If you really want to have clean fruit, in June you can bag fruit to protect them from insect attack. Garden supply companies sell bags for this purpose, but you can improvise as well. Have bags on fruit before egg laying commences. Since we have wind issues, you'll need a way to secure the bags onto the fruit. Bagging is a lot of work! Anytime you see fallen or damaged fruit on the tree, you should remove it immediately whether you bag or not.
Unless you are committed to bagging fruit, most homeowners who demand high levels of control will need to spray some product. These vary from biological organisms that kill the target pest as well as naturally or synthetically derived insecticides. Because these products and recommendations change so often, I'll direct you here for current recommendations. (See bottom of that page.)
Codling moth control is definitely a challenge, but you can expect reasonable control with a little effort on your part. Even if you lose some crop each year, you should still have enough to make growing apples and pears worth your while.
- Author: Dustin Blakey
All over our region we are receiving reports of fire blight occurring on fruit trees. This bacterial disease primarily infects pears, apples, quince and pyracanthas in our area. While there are a few other species out there that can be affected, it is unusual to see them attacked. Peaches, plums and cherries are not affected by this disease.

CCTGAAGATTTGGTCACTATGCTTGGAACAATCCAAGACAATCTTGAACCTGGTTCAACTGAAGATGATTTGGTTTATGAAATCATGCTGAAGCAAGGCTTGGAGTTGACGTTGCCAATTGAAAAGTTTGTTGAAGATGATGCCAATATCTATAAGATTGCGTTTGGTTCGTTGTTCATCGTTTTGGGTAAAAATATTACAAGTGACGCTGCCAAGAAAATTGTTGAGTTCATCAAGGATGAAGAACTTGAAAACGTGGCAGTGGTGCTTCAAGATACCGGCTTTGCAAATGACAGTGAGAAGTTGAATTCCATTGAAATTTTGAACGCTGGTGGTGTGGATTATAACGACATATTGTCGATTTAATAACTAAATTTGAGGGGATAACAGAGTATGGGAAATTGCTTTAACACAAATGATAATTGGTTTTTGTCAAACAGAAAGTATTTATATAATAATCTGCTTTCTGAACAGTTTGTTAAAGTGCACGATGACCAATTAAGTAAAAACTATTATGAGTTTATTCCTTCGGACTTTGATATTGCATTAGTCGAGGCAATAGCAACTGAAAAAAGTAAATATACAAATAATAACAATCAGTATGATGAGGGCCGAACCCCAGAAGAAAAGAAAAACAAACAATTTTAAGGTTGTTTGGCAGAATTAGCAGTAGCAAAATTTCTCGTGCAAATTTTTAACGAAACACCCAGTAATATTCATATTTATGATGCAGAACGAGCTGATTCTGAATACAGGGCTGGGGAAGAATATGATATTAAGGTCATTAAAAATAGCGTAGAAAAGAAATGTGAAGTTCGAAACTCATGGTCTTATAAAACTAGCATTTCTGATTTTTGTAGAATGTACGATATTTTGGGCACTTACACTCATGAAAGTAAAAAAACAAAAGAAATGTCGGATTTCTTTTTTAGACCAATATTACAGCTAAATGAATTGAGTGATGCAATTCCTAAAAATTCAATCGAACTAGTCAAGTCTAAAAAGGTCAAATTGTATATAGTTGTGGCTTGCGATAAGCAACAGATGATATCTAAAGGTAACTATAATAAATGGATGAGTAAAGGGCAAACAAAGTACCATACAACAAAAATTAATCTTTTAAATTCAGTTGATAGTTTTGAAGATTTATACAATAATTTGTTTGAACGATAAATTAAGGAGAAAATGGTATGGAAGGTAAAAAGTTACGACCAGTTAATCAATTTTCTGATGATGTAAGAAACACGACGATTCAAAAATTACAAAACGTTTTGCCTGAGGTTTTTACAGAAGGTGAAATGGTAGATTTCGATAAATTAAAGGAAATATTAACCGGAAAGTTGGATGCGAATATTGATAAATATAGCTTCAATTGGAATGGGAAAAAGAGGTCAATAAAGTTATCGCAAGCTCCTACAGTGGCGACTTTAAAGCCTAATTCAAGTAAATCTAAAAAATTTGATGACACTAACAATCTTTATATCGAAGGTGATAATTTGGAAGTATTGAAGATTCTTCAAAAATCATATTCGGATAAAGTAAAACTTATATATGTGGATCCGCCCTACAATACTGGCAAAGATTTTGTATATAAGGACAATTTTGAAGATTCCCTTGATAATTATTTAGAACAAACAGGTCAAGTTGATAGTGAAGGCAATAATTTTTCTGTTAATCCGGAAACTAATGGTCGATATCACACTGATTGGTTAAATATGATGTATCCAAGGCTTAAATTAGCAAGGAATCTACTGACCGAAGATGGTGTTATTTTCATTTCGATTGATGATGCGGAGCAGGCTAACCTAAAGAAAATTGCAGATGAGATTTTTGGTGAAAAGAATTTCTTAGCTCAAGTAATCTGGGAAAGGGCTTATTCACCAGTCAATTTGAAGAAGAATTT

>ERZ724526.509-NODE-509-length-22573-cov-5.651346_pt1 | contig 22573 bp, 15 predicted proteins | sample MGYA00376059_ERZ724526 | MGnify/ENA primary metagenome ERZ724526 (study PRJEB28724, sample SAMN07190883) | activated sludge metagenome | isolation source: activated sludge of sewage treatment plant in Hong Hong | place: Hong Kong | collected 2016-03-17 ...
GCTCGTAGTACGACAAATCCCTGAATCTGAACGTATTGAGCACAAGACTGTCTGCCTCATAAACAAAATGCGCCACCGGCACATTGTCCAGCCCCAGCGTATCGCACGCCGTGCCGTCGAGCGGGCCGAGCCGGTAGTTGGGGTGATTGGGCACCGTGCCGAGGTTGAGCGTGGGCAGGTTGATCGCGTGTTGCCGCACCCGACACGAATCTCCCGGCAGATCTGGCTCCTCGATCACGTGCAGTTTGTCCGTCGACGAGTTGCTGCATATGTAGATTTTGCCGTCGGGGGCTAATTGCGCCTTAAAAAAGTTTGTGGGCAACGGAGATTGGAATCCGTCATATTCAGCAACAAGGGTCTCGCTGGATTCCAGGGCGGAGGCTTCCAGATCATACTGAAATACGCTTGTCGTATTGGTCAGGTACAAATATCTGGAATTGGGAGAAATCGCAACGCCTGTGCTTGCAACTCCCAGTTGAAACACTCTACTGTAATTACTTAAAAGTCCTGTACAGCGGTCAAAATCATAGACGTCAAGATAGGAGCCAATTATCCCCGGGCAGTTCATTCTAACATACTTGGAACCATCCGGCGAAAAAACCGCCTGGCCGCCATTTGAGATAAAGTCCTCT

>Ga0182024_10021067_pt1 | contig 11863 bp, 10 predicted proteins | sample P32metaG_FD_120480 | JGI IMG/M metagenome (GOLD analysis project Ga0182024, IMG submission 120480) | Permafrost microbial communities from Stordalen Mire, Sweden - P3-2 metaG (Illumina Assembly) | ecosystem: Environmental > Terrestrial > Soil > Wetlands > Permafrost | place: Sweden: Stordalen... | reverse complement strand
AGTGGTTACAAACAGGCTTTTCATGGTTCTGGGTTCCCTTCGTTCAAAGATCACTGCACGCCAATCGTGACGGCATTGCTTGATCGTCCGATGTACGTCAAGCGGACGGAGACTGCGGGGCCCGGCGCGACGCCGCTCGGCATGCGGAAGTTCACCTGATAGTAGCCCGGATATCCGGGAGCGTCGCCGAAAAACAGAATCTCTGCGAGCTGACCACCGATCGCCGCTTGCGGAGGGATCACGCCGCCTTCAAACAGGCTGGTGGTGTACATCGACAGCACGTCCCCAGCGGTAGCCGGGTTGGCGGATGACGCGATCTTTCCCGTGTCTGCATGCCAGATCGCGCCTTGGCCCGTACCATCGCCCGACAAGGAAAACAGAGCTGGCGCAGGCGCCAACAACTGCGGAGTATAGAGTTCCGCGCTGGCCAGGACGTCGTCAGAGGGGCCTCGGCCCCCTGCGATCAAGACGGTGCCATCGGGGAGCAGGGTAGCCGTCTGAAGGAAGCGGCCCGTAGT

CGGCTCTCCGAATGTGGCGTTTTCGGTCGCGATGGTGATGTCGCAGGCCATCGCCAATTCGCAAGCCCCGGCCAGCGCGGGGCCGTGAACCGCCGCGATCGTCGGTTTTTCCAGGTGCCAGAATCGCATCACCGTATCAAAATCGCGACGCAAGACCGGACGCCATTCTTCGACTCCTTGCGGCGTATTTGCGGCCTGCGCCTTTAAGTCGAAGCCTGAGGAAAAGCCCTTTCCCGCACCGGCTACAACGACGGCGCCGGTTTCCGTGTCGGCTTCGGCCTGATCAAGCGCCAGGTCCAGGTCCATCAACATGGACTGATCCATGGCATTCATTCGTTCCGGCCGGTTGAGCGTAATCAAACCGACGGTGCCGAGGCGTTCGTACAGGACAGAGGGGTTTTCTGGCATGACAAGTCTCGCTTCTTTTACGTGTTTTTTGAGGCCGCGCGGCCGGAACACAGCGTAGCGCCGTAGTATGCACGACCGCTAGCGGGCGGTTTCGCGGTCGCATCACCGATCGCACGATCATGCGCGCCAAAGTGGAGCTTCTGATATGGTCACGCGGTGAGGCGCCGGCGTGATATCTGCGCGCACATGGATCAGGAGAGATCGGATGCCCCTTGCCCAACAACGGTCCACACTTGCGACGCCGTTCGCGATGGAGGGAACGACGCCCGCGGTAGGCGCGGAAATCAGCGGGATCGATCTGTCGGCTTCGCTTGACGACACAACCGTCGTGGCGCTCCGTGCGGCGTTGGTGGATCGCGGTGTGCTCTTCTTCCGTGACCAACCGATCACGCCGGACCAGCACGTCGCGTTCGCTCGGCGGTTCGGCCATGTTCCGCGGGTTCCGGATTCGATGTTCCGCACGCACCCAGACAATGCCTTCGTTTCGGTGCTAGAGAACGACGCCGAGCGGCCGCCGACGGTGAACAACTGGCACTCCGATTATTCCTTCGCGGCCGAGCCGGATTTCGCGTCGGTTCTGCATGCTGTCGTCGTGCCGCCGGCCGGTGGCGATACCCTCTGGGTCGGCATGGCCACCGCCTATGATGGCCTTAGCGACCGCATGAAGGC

Fire blight is a bacterial disease. It usually gets its start during the bloom period of susceptible hosts. Early on it looks like wilted shoots and flower buds. Most gardeners do not notice the disease until it has turned entire shoots black. This burnt appearance happens suddenly which gives the disease its name.
By the time you see burnt shoots, it is too late to do anything to stop it. You're too late now. This summer, plan on pruning out all diseased wood. If you miss any, remove the remainder this winter. Removal of diseased material is important in controlling the disease in the future. The disease is primarily spread through flies and bees interested in the flowers. By removing sources of infection via pruning, your chances of getting the disease diminish. Sometimes this means pruning out a lot of the tree.
Disease growth is favored by a certain range of temperatures that occur in spring. In our area this coincides with turning on irrigation which raises humidity. Late spring storms, even if they don't bring rain, do often raise humidity as well.
There isn't really an effective spray option available to homeowners. Even farmers have a hard time with sprays of this disease. The UC IPM program has a brief summary of spray options at the end of this informative fact sheet. If you do spray, this occurs during the infection season as a means to prevent the disease. After-the-fact sprays have no effect. Don't bother trying.
There are great differences in susceptibility to fire blight by cultivar (variety). If you find that your pear or apple is always being afflicted with fire blight, consider replacing it with a more-resistant cultivar. Usually catalogs point this out.